Updated: Jun 16
This is an extract from the beginning of my first book, Silent Skies.
It is a note bound with weathered string to the top of a hand-written, coffee-stained, blood-encrusted tome; a tale the bard has titled Flames of the Exiled and sent right into the heart of the Empire...
THE STORY ENCLOSED
27th Year of the Second Eon
To Zündenai, heir to the throne of The Empire,
Peace be with you, as you contemplate the many choices you must make that will define our future.
With your coronation swiftly approaching, I hope this tale is of some use to you. Consider it a history of this recent chaos and the concurrent exodus of the Taranor people – though, when I penned my first thoughts on this story, I hadn’t the faintest inkling that I might later use my notes to attempt to exonerate the exiles. I was just intrigued by the circumstances of the people I met…
Let me explain.
Over the last few years, I have been collecting and organising several perspectives on the events leading to the exodus of the Taranor. With all the confusion and bitterness rising in the wake of this turmoil, I feel it is essential that someone shine a light on what is now our history.
The story enclosed is rooted in the truth I have uncovered through my interrogations of the many people I have travelled with – primarily: a Tuthervarr, a prince, a Monster Missionary, a chimeric maven, and a member of the Taranor Royal Guard. My own part in the tale begins much closer to its culmination – so it may be some time before I introduce myself properly. For now, call me The Balizon Bard…
So, why am I giving this to you?
As I said earlier, I hope it is useful. I believe it will be the first written history of the Second Eon – and, as a friend has often told me, ‘history is the cornerstone of all knowledge’.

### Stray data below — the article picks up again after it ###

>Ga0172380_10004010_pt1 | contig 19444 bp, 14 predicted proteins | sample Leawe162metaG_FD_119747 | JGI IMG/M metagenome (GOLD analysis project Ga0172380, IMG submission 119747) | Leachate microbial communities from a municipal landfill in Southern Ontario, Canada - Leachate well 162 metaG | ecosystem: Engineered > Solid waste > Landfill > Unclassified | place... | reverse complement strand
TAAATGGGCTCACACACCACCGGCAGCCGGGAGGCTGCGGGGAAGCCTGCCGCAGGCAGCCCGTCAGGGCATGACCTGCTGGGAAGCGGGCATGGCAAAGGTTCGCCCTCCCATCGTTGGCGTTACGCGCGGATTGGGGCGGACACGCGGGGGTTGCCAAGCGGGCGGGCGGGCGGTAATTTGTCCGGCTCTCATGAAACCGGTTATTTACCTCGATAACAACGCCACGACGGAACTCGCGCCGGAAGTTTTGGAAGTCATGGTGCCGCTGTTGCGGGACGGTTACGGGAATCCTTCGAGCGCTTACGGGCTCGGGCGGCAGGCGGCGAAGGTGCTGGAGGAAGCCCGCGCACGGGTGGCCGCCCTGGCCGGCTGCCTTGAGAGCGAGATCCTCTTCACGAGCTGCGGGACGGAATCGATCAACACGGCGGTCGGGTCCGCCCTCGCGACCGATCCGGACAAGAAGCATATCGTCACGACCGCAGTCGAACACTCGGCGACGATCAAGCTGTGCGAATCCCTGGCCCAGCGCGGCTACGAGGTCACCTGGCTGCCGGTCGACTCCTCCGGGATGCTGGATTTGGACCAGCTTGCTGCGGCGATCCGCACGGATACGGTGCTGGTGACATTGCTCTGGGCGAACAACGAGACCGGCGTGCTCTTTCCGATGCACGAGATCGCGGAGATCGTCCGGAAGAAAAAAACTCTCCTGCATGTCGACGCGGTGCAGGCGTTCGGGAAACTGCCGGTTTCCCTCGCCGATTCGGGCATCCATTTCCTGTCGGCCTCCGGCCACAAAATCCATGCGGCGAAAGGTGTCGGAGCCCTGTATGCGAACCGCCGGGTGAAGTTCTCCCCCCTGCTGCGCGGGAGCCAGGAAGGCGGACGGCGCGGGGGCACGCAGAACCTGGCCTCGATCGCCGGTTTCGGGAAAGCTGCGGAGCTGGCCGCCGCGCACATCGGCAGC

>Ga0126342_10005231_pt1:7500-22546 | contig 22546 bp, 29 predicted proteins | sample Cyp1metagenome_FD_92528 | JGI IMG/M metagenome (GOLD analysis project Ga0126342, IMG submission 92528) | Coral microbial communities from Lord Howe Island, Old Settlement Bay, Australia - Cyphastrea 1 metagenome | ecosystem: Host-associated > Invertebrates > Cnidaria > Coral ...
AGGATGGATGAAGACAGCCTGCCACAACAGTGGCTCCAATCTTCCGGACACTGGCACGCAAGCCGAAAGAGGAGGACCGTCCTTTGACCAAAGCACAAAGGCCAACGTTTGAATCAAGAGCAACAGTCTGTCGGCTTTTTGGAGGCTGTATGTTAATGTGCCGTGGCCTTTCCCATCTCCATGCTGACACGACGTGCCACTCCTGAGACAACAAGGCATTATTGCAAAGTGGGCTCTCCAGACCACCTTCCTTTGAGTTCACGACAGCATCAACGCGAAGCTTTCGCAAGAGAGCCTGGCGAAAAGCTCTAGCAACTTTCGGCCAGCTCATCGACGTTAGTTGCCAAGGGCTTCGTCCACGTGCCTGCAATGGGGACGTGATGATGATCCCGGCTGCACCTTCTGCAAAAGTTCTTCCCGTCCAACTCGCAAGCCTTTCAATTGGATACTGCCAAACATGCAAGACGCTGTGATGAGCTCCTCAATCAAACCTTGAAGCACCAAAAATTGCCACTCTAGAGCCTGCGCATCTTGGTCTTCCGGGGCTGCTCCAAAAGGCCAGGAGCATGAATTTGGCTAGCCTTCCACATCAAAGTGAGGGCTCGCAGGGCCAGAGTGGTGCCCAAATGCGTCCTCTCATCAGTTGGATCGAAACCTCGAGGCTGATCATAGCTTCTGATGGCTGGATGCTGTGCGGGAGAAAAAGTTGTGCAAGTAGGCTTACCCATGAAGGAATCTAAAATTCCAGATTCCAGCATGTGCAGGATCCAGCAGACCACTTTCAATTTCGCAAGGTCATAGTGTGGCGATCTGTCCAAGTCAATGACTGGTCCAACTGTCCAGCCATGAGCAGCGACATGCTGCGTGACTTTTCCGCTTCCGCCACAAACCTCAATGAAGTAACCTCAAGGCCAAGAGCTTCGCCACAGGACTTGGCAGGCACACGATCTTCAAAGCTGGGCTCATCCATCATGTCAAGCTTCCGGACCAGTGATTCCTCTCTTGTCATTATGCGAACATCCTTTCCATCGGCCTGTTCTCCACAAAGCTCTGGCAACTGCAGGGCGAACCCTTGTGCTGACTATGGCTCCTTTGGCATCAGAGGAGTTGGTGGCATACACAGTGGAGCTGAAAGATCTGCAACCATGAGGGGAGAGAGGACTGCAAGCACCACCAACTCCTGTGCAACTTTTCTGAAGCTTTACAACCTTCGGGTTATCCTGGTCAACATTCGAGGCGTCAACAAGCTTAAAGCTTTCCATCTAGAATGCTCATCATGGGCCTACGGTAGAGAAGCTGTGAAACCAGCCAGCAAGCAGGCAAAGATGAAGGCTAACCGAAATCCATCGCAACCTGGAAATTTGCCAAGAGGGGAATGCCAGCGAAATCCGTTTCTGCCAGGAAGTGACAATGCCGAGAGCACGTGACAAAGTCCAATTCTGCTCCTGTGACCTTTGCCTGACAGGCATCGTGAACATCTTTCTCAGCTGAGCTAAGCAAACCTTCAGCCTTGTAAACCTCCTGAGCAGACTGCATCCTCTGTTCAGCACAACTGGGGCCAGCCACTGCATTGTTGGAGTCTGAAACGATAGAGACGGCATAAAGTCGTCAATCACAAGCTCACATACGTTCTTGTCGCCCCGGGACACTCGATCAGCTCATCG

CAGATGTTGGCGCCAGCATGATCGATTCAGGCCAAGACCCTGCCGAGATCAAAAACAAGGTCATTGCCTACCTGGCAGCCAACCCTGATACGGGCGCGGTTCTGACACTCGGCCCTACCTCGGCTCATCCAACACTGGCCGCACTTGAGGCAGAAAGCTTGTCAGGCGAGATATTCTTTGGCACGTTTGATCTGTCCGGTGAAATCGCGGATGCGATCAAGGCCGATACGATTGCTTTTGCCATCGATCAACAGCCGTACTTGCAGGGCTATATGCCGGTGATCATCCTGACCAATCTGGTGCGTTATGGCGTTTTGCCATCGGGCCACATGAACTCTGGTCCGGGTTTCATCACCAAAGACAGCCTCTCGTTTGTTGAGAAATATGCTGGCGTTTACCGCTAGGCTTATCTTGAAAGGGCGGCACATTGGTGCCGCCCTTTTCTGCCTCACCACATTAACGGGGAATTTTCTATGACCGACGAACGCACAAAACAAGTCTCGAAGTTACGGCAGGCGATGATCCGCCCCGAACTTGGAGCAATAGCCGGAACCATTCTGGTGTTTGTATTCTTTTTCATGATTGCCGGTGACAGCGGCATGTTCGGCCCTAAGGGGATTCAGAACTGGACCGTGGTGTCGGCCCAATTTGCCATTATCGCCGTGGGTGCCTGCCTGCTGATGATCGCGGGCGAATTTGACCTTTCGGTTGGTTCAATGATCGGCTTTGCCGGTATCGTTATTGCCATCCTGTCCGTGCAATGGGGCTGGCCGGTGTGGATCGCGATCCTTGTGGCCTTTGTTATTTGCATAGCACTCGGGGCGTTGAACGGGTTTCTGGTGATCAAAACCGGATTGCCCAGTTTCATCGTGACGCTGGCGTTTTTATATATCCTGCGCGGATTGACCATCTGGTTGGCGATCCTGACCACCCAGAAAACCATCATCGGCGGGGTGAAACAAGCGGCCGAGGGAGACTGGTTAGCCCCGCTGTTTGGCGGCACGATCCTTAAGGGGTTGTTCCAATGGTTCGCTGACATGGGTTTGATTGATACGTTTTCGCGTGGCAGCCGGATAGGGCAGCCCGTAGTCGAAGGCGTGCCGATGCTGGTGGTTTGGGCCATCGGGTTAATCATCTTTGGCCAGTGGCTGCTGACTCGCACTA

All that aside, I am a sentimentalist. I put my faith in Oldone – the god of the Old Way. He must be something of a sentimentalist, himself, for it is said that his glory resides in artworks, literature, and movements of music; and it is because of this that the stories told through these vessels have the capacity to transform us in subtle ways. I suppose I hold the hope that this story is solid and subtle enough serve that function – and I accept that it is likely to be a vain hope in more ways than one.
You will notice, though, that in some sections I have stated things that cannot be proven or gathered through interrogation. You will have to trust that I know these things to be true by different means – by intuition, by inference, and by my understanding of the shape of the world, and stories, and people. In turn, I have trusted Oldone to guide my understanding of these things.
Still – and lastly – I hope it is enjoyable. I implore you to take those passages where I seem to ramble not as superfluous, but as of equal importance. I am firmly of the opinion that in a story about humans, all that seems inconsequential is in fact the meat of it. Those exciting points of change, catastrophe, or eucatastrophe are spices and mead – best taken alongside the meat. After all, without meat to calm it, the spices and the mead take a heavier hold and begin to obscure the vision of the consumer…
Here, I’m rambling already.
To begin this tale, we shall go back ten years. We will visit a campfire in the wooded foothills of Abnoran, some kilometres northwest of Fort Banam. Now, before I introduce the primary characters that form the company there, I should give a proper introduction to this story as a whole...
If you are old enough, you might remember this.
If you are young enough, you have imagined it.
If you are wise enough, you may even believe it…